With business improving, Moody’s Investors Service says a major restructuring or bankruptcy filing no longer appears imminent for Clear Channel Communications. So, the credit rating company has given Clear Channel’s ratings an upgrade.
Moody’s upgraded Clear Channel’s Corporate Family Rating (CFR) to Caa2 from Caa3. Additionally, Moody’s upgraded Clear Channel’s bank credit facilities to Caa1 from Caa2 and its speculative grade liquidity rating to SGL-2 from SGL-4. Moody’s also affirmed the Ca ratings of Clear Channel’s senior notes due 2016 (issued in connection with the company’s leverage buyout) and its legacy senior unsecured notes. In all, some $19 billion of rated debt is affected.
According to the ratings firm, the upgrades reflect Moody’s expectation that while the company’s capital structure remains unsustainable in the intermediate-term, a full restructuring or bankruptcy filing is no longer imminent. “In turn, recovery levels will likely improve moderately over time as compared to the low 2009 levels as cyclical pressures subside and valuation multiples and EBITDA increase, which is the primary driver for the upgrade,” said Neil Begley, a Moody’s Senior Vice President.
As expected, Moody’s anticipates Clear Channel will remain in compliance with its 9.5x secured leverage covenant over the rating horizon. The refinancing of the $2.5 billion loan to Clear Channel Outdoor (CCO) and significant cost reductions on top of the repayment of approximately $2 billion of Clear Channel’s bank debt with proceeds from the issuance of senior notes at Clear Channel Worldwide Holdings, a CCO subsidiary, will provide ample covenant cushion, Moody’s said.
Additionally, said Moody’s, the repayment of a portion of Clear Channel’s bank credit facilities eliminated more than $1 billion of mandatory debt amortization through 2015, providing helpful liquidity to avoid cash shortfalls through 2013 and therefore extending the timeframe in which the company will be able to operate as a going concern. The additional repayment was used to reduce maturing bank debt in 2014 and 2016.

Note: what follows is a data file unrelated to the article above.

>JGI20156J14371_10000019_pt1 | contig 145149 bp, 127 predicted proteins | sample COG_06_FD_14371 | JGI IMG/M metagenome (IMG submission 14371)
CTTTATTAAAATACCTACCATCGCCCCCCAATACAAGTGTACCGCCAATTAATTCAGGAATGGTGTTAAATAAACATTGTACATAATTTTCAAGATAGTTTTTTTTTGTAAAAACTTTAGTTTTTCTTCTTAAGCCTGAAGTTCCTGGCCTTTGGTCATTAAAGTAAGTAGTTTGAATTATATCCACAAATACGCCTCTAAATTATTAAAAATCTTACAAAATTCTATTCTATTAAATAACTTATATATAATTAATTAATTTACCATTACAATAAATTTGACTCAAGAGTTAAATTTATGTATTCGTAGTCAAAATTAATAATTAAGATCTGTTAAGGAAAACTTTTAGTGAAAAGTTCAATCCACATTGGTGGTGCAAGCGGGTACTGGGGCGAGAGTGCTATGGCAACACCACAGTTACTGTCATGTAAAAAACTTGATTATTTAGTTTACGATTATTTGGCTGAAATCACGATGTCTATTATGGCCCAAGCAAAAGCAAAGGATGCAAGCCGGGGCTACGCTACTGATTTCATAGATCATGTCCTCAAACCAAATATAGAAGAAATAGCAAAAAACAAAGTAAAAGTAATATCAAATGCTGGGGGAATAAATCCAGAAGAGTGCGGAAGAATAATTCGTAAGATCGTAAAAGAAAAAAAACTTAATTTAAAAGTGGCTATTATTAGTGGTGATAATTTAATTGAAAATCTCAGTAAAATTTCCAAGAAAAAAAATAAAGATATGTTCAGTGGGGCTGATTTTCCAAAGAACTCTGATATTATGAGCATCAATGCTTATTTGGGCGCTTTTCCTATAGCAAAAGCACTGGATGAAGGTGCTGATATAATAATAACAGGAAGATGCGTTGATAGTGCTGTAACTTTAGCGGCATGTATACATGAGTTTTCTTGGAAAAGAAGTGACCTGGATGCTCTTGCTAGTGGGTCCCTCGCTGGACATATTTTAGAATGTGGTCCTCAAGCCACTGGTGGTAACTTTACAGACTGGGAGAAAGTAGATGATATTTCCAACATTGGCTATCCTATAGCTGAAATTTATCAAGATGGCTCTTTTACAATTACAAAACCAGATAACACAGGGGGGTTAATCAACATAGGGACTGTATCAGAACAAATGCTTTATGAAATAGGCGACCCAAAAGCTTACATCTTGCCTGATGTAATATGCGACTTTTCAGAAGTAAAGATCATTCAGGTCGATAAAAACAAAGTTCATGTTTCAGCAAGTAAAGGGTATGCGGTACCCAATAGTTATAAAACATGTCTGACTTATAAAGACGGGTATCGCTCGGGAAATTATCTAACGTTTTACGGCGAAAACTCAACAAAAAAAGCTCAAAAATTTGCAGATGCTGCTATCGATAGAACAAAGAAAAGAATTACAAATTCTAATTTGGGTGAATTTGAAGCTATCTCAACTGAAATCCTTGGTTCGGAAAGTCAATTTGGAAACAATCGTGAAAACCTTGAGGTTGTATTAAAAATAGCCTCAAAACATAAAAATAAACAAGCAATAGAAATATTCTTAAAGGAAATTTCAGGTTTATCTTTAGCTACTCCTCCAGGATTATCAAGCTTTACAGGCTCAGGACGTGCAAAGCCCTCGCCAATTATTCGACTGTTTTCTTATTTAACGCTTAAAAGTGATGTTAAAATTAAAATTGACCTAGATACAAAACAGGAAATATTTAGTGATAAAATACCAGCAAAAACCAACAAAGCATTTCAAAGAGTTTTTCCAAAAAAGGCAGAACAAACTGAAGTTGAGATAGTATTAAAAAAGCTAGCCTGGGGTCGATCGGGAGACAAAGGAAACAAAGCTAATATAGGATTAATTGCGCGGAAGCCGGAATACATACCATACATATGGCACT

But, there are still concerns down the road.
“The company’s Caa2 CFR reflects the unsustainable nature of Clear Channel’s long-term capital structure given extremely high debt-to-EBITDA leverage (15.2x at September 30, 2009 – reported) and Moody’s expectation that cash-on-hand and free cash flow generation will not adequately fund around $3.7 billion of debt maturities in 2014. The rating also incorporates Moody’s expectation that Clear Channel’s leverage metric will remain too high to attract refinancing of 2014 maturities and Clear Channel’s enterprise value (8 to 9x EBITDA) will continue to be exceeded by the gross debt levels. As a result, Moody’s projects that the company’s debt (including its pro rata portion of CCO’s debt) will exceed its enterprise value at the end of 2013 (before its large 2014 maturities come due), by between $4.7 and $6.5 billion. In Moody’s view, this implies that a restructuring of its debt will be needed, with elimination (assuming higher than 50% average recovery) of between twenty to thirty percent of Clear Channel’s debt required just to equalize the debt to value, and even more ($2 to $3 billion) to appropriately capitalize the company with equity and allow it to attract refinancing debt capital,” Moody’s said in its latest ratings statement.
Clear Channel may have some options to meet maturities and further delay a full restructuring in 2014, such as raising additional debt at CCO and using 89% of the proceeds to fund a dividend to Clear Channel, or selling assets such as up to 38% of Clear Channel’s CCO stock, Moody’s suggested. It noted that Clear Channel needs to maintain 51% ownership of CCO in order to sweep its operating cash flow.
However, these liquidity enhancers would not relieve the pressure of the debt to value deficit. “Additional distressed exchanges of bonds, essentially a continuing gradual restructuring, are probable, particularly for the notes maturing beyond 2013,” stated Begley. These would reduce the excess debt, but would not likely provide enough relief without restructuring the bank debt to meet the mountain of maturities in 2016, Moody’s said.
“The maturities of the legacy notes that mature through 2013 are likely to possess higher recoveries or be repaid in full to avoid bankruptcy – the primary objective of the current equity owners,” stated Begley.
Moody’s has taken the following rating actions:
Issuer: Clear Channel Communications, Inc.
Corporate Family Rating — Upgraded to Caa2 from Caa3
Probability of Default Rating — Affirmed Caa3
Senior Secured Revolving Facility — Upgraded to Caa1 (LGD 2, 19%) from Caa2 (LGD 3, 39%)
Senior Secured Tranche A Term Loan Facility — Upgraded to Caa1 (LGD 2, 19%) from Caa2 (LGD 3, 39%)
Senior Secured Tranche B Term Loan Facility — Upgraded to Caa1 (LGD 2, 19%) from Caa2 (LGD 3, 39%)
Senior Secured Tranche C Term Loan Facility — Upgraded to Caa1 (LGD 2, 19%) from Caa2 (LGD 3, 39%)
Senior Secured Delayed Draw Term Loan 1 Facility — Upgraded to Caa1 (LGD 2, 19%) from Caa2 (LGD 3, 39%)
Senior Secured Delayed Draw Term Loan 2 Facility — Upgraded to Caa1 (LGD 2, 19%) from Caa2 (LGD 3, 39%)
Senior Cash Pay Notes due 2016 — Affirmed Ca (to LGD 4, 57% from LGD 4, 69%)
Senior Toggle Notes due 2016 — Affirmed Ca (to LGD 4, 57% from LGD 4, 69%)
Senior Unsecured Bonds — Affirmed Ca (to LGD 5, 72% from LGD 6, 93%)
Speculative Grade Liquidity Rating — Upgraded to SGL-2 from SGL-4
Outlook — To stable from negative